Hamilton overtakes three cars in little over a lap
If there’s been one upside to Lewis Hamilton’s bad starts (and bad luck) this season, it’s that his fans have had the chance to watch him scythe back up the order on numerous occasions. In such situations, the world champion has proved aggressive and decisive – just ask Daniel Ricciardo, Felipe Massa and Valtteri Bottas, all of who were powerless to defend against the Briton’s freshly-shod Silver Arrows over a scintillating lap and half of the Japanese circuit.
Raikkonen takes two in one
The laps after a pit stop can be the most important in a driver’s race – get stuck behind slower traffic on fresh rubber and you not only lose time, you also run the risk of taking too much out of your tyres and compromising your entire stint. With Lewis Hamilton stopping later in his Mercedes, Kimi Raikkonen knew he had to be rapid in his post-pit-stop laps to avoid being jumped by the world champion, but despite a stellar effort – which included this no-nonsense double pass of Sergio Perez’s fast-starting Force India (on fresh tyres) and Jolyon Palmer’s hidden from view Renault (on older rubber) – the Finn couldn’t do enough to prevent Hamilton emerging from the pits in front.
Verstappen and Hamilton go head to head
For a brief moment after Sunday’s race at Suzuka, it looked like Max Verstappen might have to answer questions over his defence of second place from Lewis Hamilton on the penultimate lap, but as it was Mercedes withdrew their protest and the under-fire Dutchman was spared further criticism of his driving. “Lewis was obviously a bit quicker in the final stages and I knew he was going to catch me, the gap time on the pit board was dropping every lap,” said the Red Bull teenager. “Into the last chicane I saw him coming in my mirrors so I defended my position…” Was Verstappen’s move fair? Having tweeted his support of Mercedes’ decision to withdraw their protest, you get the sense Hamilton thought it was, despite his earlier heat-of-the-moment proclamation over team radio that “Max moved under braking…"
Ricciardo makes a meal of Palmer pass
Daniel Ricciardo dropped from fifth to 14th after a relatively early pit stop at Suzuka, but despite coming out in heavy traffic the Australian was still able to undercut Sergio Perez’s Force India and stay ahead of Kimi Raikkonen in the opening pit sequence. However, he nearly came unstuck as he tried to pass Jolyon Palmer’s yet-to-stop Renault at Spoon, running too deep and immediately relinquishing the position back to the Brit. Luckily for the Red Bull man it’s now asphalt and not gravel that lines the famous left hander…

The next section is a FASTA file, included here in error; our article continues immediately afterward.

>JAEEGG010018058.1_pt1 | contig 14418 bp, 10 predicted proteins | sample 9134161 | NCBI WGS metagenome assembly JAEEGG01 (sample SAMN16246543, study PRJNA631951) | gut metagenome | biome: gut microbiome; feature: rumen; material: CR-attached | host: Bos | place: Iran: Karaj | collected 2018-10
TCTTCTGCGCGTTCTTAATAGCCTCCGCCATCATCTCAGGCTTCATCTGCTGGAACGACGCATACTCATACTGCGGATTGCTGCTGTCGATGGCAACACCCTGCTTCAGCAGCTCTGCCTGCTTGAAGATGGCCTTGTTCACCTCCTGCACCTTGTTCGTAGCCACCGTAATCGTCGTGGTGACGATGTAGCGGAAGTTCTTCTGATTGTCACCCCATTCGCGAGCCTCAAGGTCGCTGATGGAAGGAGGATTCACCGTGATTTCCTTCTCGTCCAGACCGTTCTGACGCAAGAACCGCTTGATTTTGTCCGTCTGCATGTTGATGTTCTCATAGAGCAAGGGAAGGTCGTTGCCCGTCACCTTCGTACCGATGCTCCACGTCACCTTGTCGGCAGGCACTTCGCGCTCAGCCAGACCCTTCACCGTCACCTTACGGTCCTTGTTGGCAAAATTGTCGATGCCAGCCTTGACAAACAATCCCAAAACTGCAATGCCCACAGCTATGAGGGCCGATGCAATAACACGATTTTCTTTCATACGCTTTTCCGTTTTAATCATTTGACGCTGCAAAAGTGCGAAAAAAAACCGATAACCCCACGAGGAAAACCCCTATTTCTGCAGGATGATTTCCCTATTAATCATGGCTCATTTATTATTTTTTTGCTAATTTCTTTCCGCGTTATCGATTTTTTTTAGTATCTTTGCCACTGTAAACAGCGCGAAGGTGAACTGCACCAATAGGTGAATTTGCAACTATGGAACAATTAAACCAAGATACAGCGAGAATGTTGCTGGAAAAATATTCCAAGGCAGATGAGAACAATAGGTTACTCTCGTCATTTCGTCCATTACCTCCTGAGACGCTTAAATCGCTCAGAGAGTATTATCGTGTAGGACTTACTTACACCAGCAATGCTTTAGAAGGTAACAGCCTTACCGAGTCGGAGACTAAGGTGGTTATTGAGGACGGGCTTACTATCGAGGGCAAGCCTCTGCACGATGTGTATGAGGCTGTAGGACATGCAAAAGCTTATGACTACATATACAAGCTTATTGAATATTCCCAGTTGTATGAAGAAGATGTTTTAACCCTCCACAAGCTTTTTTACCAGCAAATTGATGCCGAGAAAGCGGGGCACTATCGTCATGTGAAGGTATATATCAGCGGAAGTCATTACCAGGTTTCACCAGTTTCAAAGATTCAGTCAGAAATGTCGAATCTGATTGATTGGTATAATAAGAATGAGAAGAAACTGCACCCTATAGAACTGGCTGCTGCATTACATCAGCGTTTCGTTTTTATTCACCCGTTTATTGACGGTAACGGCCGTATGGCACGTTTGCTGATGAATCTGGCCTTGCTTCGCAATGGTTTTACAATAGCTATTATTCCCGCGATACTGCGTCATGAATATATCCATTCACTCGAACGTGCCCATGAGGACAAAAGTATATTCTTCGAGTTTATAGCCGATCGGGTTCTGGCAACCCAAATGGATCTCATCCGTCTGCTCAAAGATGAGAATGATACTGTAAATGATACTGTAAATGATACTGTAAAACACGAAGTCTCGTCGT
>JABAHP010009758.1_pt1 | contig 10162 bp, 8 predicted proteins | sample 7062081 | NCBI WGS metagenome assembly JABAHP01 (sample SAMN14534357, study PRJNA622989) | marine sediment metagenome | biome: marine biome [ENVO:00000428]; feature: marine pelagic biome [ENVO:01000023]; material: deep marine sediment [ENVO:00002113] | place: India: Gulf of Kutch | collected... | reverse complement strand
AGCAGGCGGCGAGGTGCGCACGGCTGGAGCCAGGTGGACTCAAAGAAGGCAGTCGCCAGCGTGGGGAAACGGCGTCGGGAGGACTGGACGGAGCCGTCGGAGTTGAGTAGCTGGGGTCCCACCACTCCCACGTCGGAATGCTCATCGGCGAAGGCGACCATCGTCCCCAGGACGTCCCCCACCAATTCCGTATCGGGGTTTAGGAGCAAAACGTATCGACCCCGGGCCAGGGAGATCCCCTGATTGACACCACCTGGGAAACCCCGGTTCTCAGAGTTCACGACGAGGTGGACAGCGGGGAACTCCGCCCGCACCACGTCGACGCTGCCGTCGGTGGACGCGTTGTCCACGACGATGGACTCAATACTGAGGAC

Another start to forget for Hamilton
Bad starts have become a recurring theme for Lewis Hamilton in 2016, and you got the sense he was nervy about making another one at Suzuka on Sunday when he was seen apprehensively checking the tarmac around his grid slot before clambering into his car. Yes, overnight rain had left the track a little slicker on the right-hand side of the grid than the left, but that, according to the man himself, wasn’t the primary cause of the world champion’s lacklustre getaway. “I just got wheelspin,” was Hamilton’s straightforward explanation, and in the video above you can here that loud and clear. Luckily for Hamilton the run down to Turn 1 at Suzuka is a little over 400m, which gave only enough time for six cars to overhaul him. A start that poor at a track like Barcelona or Monza would probably have dropped him even lower down the order.
Vettel vents at slower Sainz
Sebastian Vettel’s frequent outbursts at backmarkers and their unwillingness to jump out of his way at the first sight of blue flags lit up the team radio airwaves over the latter half of the race, though in truth the Ferrari driver’s angst was probably just as much a reflection of how his podium chances had unravelled. Running third for much of the race, Vettel was late making his final stop and was jumped by Lewis Hamilton’s Mercedes. On soft tyres the four-time world champion did all he could to get back past the Silver Arrow, but he was fighting a losing battle and soon dropped back, making encounters with slower drivers such as the one above - with Toro Rosso’s Carlos Sainz - an irritating distraction rather than a significant impediment.
Raikkonen runs wide at Degner
Having started eighth, Kimi Raikkonen climbed to sixth at the start and was soon pressuring Daniel Ricciardo’s Red Bull for P5 – that was until the Finn got slightly loose through the tricky Degner Curves on lap 8 and barely kept his Ferrari on track. The mistake thrust Raikkonen back into the clutches of Lewis Hamilton, though the Mercedes man would have to wait until the pit sequence to get by.
Grosjean (nearly) feels the force
Having got both of their cars into Q3 for the first time ever on Saturday, Haas were then ensured of their highest grid start yet when Kimi Raikkonen’s engine penalty lifted Romain Grosjean to P7. As it happened, that put the Frenchman right in the thick of the action as, after inhaling brake smoke from Sergio Perez’s Force India, Grosjean was nearly sideswiped by the other VJM09 of the fast-starting Nico Hulkenberg in the bottleneck caused by Lewis Hamilton’s tardy getaway. A quick lock-up later and the Haas driver slotted into ninth behind the Silver Arrow – one place lower than he qualified.